“A distraction is internal. It’s an emotional disturbance that requires your own compliance. It’s when your mind is thinking about lunch options while you’re in a crucial business meeting. It’s a gaze out the window to watch the birds fly by or the feeling that you left your iron on in the laundry room. There’s an underlying cause for distractions that divides your attention in a subtle way. Distractions may seem like harmless ‘white noise,’ but they can be highly, well, distracting.

But are there times when either one is a good thing? Yes, in fact, I've found that sometimes self-interruptions can be quite useful whenever I’m experiencing writer’s block, or need an idea that is just not coming to me. At those times, I can simply get up, move around, pour a glass of water, look out the window, and let my mind wander. Soon, the interruption pays off. I receive the idea I needed. This is always a relief because then I stop having that distracting feeling of being stuck!

Feature Article

Overcoming Overload:
More Tips for Eliminating Decision Gridlock

by Adele Sommers

Are you overwhelmed by a constant state of overload? It’s certainly one reason why we can have trouble making decisions, taking an action, or choosing a direction.

Chess pieces on a boardIn a previous article, I discussed two of the frustrating situations that can keep us mired in what I call “decision gridlock”:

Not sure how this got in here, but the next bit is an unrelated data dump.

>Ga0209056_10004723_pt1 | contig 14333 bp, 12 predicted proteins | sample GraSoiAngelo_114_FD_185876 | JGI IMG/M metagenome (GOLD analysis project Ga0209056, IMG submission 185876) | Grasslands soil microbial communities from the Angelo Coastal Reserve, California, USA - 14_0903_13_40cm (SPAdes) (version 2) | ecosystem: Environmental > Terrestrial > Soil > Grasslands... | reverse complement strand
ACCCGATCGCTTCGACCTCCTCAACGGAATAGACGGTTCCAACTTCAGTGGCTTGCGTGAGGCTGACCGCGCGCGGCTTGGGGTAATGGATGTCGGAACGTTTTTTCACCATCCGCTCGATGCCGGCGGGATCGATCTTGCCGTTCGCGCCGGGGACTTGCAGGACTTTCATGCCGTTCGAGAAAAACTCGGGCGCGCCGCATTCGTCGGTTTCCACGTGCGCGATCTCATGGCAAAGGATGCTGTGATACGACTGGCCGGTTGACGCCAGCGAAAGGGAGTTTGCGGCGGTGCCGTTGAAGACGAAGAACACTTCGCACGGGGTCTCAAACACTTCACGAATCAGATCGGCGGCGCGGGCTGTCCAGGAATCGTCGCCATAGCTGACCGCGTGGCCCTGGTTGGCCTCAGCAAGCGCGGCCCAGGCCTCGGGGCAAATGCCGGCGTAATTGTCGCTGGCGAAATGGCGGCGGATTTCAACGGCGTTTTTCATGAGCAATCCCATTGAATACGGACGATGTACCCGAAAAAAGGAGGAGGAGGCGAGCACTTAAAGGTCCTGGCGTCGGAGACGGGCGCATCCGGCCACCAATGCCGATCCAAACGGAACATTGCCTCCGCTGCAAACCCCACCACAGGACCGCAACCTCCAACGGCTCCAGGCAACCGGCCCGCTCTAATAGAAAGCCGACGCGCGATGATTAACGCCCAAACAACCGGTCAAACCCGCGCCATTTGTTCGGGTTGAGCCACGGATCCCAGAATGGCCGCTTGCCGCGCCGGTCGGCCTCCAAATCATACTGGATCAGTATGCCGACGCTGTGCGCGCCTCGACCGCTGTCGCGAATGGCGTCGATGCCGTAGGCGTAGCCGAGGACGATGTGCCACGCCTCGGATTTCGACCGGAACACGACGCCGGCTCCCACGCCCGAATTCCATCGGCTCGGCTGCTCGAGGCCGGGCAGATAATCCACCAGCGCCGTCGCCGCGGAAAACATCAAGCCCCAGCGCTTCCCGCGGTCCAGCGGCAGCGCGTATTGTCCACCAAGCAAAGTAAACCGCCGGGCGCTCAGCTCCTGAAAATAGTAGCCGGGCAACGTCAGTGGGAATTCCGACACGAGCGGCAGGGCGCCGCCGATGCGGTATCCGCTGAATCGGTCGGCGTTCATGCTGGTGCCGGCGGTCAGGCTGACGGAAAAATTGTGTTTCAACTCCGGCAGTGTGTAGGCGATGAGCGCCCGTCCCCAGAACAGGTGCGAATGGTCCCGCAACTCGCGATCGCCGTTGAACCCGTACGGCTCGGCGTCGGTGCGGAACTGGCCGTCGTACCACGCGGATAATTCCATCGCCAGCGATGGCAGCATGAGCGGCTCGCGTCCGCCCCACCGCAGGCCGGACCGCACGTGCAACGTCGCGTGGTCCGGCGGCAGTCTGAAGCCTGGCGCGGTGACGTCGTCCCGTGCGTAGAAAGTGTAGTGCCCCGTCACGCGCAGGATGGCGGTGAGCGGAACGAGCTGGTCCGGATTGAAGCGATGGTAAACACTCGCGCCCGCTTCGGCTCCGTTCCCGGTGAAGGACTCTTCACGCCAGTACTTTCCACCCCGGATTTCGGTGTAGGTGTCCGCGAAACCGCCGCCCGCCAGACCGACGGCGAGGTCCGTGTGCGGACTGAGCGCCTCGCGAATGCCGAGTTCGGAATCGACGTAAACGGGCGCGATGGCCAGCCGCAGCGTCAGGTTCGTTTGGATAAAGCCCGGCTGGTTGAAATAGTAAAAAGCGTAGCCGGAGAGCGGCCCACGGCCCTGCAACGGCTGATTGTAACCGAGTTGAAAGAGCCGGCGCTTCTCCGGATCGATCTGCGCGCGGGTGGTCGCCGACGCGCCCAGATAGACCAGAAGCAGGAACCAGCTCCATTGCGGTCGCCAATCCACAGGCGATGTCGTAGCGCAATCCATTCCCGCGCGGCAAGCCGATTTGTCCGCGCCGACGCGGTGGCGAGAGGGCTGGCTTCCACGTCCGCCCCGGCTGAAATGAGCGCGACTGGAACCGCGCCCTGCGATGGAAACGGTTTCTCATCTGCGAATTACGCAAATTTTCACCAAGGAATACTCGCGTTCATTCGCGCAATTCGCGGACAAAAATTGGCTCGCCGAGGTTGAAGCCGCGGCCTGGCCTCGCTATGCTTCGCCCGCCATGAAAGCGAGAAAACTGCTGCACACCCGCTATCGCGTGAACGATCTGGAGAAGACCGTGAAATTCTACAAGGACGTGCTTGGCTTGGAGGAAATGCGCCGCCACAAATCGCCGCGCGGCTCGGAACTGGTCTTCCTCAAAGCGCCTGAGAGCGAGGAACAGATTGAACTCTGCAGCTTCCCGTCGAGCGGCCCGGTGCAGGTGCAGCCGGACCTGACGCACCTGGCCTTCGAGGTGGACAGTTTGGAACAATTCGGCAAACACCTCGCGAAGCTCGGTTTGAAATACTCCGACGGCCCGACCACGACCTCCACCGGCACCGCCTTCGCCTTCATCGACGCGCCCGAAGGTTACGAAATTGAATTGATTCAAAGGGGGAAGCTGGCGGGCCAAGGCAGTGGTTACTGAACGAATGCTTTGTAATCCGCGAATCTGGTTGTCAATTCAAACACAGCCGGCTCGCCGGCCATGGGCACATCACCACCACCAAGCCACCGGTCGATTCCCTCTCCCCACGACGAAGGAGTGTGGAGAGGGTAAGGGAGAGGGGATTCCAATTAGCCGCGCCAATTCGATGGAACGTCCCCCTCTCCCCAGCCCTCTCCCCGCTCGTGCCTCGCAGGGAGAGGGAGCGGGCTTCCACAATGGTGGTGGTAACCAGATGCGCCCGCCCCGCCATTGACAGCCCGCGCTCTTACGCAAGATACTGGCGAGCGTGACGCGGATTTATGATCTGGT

• Worrying incessantly about the “perfect” move
  • The desired move seems too intimidating (or too simple)

When dealing with those challenges, some of the remedies include finding low-risk, low-cost ways to research or try out options before committing to anything. Also, by deconstructing a giant “grand vision” into small steps, and taking only one small step one a time, we can let our successes build momentum and carry us forward at just the right pace.

The article below discusses three more variations of “decision gridlock” that tend to surface because of overload. Overload can strike stealthily, while we’re least expecting it, such as when we suddenly (or gradually) have:

  • Too much information, or an unclear idea of how to apply it
  • Too many pressing tasks, responsibilities, or goals to handle at one time
  • Too many intertwined issues, where everything remains frozen until one aspect finally moves forward

Too Much Information to Process at Once

A man thinking, "Knowledge is power"The amount of information available in the world today has exploded, and still seems to be growing exponentially! We have moved from the Information Age into an era of merely trying to attract and retain people’s awareness, interest and concentration — making human attention one of our scarcest commodities.

Take Ricardo’s situation, for example. Ricardo is a budding entrepreneur who’s trying to learn how to design a new product, market it, set up a blog site, and install an e-commerce system all at the same time. He has been researching all of these topics online and in bookstores. With this much input, he is feeling so overwhelmed that he’s now tempted to give up on all of these projects. What can he do?